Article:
The highs and lows of Menorca

Mon 8 Jul 2013 20:35

We have finally broken free of Mahon and are now anchored in Cala Covas “39.51.77N 04.08.70E”.  It is a tiny inlet with steep cliffs on either side and a couple of beaches.  However the main feature are the caves.  We have only visited one so far and it was full of bats!

Before we left Mahon we took the dinghy and went ashore to see a Flamenco interesting experience, four girls mainly with a couple of guys for certain numbers.  There was a dancer, an accordion player, a guitarist and a singer.  The music was odd much of it more appropriate to a funeral I felt! However, one dude joined and played the box he sat on with his hands (cheaper than a drum kit I suppose) and the dancer who changed outfits six times in an hour was excellent....and to top it all I finally got to see a girl with maraces(?) (I thought all Spanish girls had them...)

We have nearly finished painting the bilges and the deck, though there is some discussion about that at the moment....the only advantage of having the windlass repaired is that I managed to get the anchor locker painted.

The list of jobs is still long but we are getting there!

Yesterday evening we set off in the dinghy to take some photos of the boat.  In an absent minded moment I put the small camera in the pocket of my swimming shorts.  We then set off, stopped by an English boat and discussed whether or not he had sufficient swinging room.  He was in seven metres of water with a 20 m rode out and we reckoned he was more than 15m clear in every direction so all good.  Having taken some photographs with the big camera, we thought we would take a couple with the small one was nowhere to be seen.  Returning to the boat, I set off with mask and snorkel and Gill in the dinghy with Steve’s big magnet.  I found the camera below the  boat we had been talking to.  Seven metres down the water is much colder, but it is crystal clear. I  got the camera and returned to the surface to find it still works.  The moral of the story...don’t put things in your pockets when on the water! But, the snorkel and goggles have paid for their passage and Canon Powershot D10 appear to be pretty waterproof!

I then swam back to the boat admiring the fish and dodging jellyfish.  I decided to swim out and check our anchor, all looked good, the chain out straight, the anchor dug in (it is great having such clear water).  But as I turned to check the distance back to the boat it happened.  I felt like I had been punched in the chest and then an excoriating pain, I believe that one of the jellyfish got me!  Having been stung on many occasions by both my own and other people bees I can tell you this was 100 times worse!!  I got back to the boat and had a shower and read the book.....”There is no known antidote to jellyfish stings...Olive oil, sugar and ethyl alcohol have been suggested...If there are complications medical help should be sought quickly.”  OK so I can do alcohol, a large G&T....but if there are no known antidotes what is the Quack going to do if there are complications?....Another G&T, a large beer and a glass of Port seemed to help.  The next day I can report that it still hurts a little but is much better.  This was my first and I hope last encounter with the floaty things! I am left with question, what do these things eat?  If the sting is to stun their prey so they can eat it they must feed on Elephant Seals!!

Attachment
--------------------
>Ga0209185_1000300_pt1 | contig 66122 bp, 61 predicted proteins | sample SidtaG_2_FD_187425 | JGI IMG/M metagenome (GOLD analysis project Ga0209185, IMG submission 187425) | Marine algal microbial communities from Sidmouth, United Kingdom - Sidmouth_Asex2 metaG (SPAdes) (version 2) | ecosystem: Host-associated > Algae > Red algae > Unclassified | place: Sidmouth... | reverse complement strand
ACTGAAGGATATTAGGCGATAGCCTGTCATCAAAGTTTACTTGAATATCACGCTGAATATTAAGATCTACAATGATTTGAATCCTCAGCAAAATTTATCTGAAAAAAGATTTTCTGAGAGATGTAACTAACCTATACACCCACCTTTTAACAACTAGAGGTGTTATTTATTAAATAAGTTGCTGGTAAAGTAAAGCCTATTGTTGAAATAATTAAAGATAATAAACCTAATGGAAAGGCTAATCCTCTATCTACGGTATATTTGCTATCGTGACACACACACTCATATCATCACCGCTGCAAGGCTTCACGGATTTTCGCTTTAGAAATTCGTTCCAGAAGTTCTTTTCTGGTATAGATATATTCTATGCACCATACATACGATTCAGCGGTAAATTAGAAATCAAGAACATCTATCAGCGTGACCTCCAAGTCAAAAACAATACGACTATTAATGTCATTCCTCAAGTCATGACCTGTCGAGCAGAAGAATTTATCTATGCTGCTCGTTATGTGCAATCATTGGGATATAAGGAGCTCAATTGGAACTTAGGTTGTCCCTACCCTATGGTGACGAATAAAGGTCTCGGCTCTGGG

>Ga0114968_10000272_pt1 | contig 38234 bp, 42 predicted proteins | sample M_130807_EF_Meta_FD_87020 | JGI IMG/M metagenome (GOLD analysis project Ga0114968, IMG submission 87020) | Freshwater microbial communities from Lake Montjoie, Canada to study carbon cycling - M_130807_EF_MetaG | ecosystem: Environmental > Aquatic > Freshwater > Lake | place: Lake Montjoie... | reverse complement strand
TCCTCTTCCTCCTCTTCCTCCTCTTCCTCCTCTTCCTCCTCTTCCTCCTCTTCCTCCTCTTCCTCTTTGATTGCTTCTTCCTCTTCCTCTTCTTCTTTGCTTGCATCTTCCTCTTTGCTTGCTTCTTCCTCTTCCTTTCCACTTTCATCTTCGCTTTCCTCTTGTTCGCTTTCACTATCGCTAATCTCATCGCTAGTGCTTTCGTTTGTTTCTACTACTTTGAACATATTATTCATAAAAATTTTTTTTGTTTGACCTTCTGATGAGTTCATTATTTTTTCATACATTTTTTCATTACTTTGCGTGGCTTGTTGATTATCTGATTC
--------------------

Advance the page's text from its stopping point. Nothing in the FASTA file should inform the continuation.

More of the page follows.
It is always good to have something to take your mind off an injury and we had that in spades last night!  We were sat on deck (I had to cook even though I was severely injured, apparently barbequing is always a man’s job!) when a young couple canoed in.  They were in a tandem canoe and the bloke changed his shirt which seemed odd but then he donned a chalk bag and climbed out of the canoe and up the cliff. He must have reached a height similar to our mast top (20m) an d then he dropped from the cliff into the water.  His girlfriend picked him up and he did it again!  It was one the most awesome things that I have ever seen it was just fantastic and for us a great spectacle too.  We had ringside seats the cliff he chose was the one next to where we are anchored. 

Today we will go and explore the caves in the dinghy and then head further East if there is wind.  We need to be in France by Friday and it is a two day sail so we have time.

No idea when I will send this but I hope it finds you well

Love Alasdair, Gill, Habitat, Pickles, Star Charger and a very relieved Canon camera....

Today in 1928 the first sliced bread was sold         

PS  Bad news, the deck paint has not set....maybe too hot, maybe a problem with the old paint, maybe a problem with the new!! Gill has spent all day removing it...and now we start again!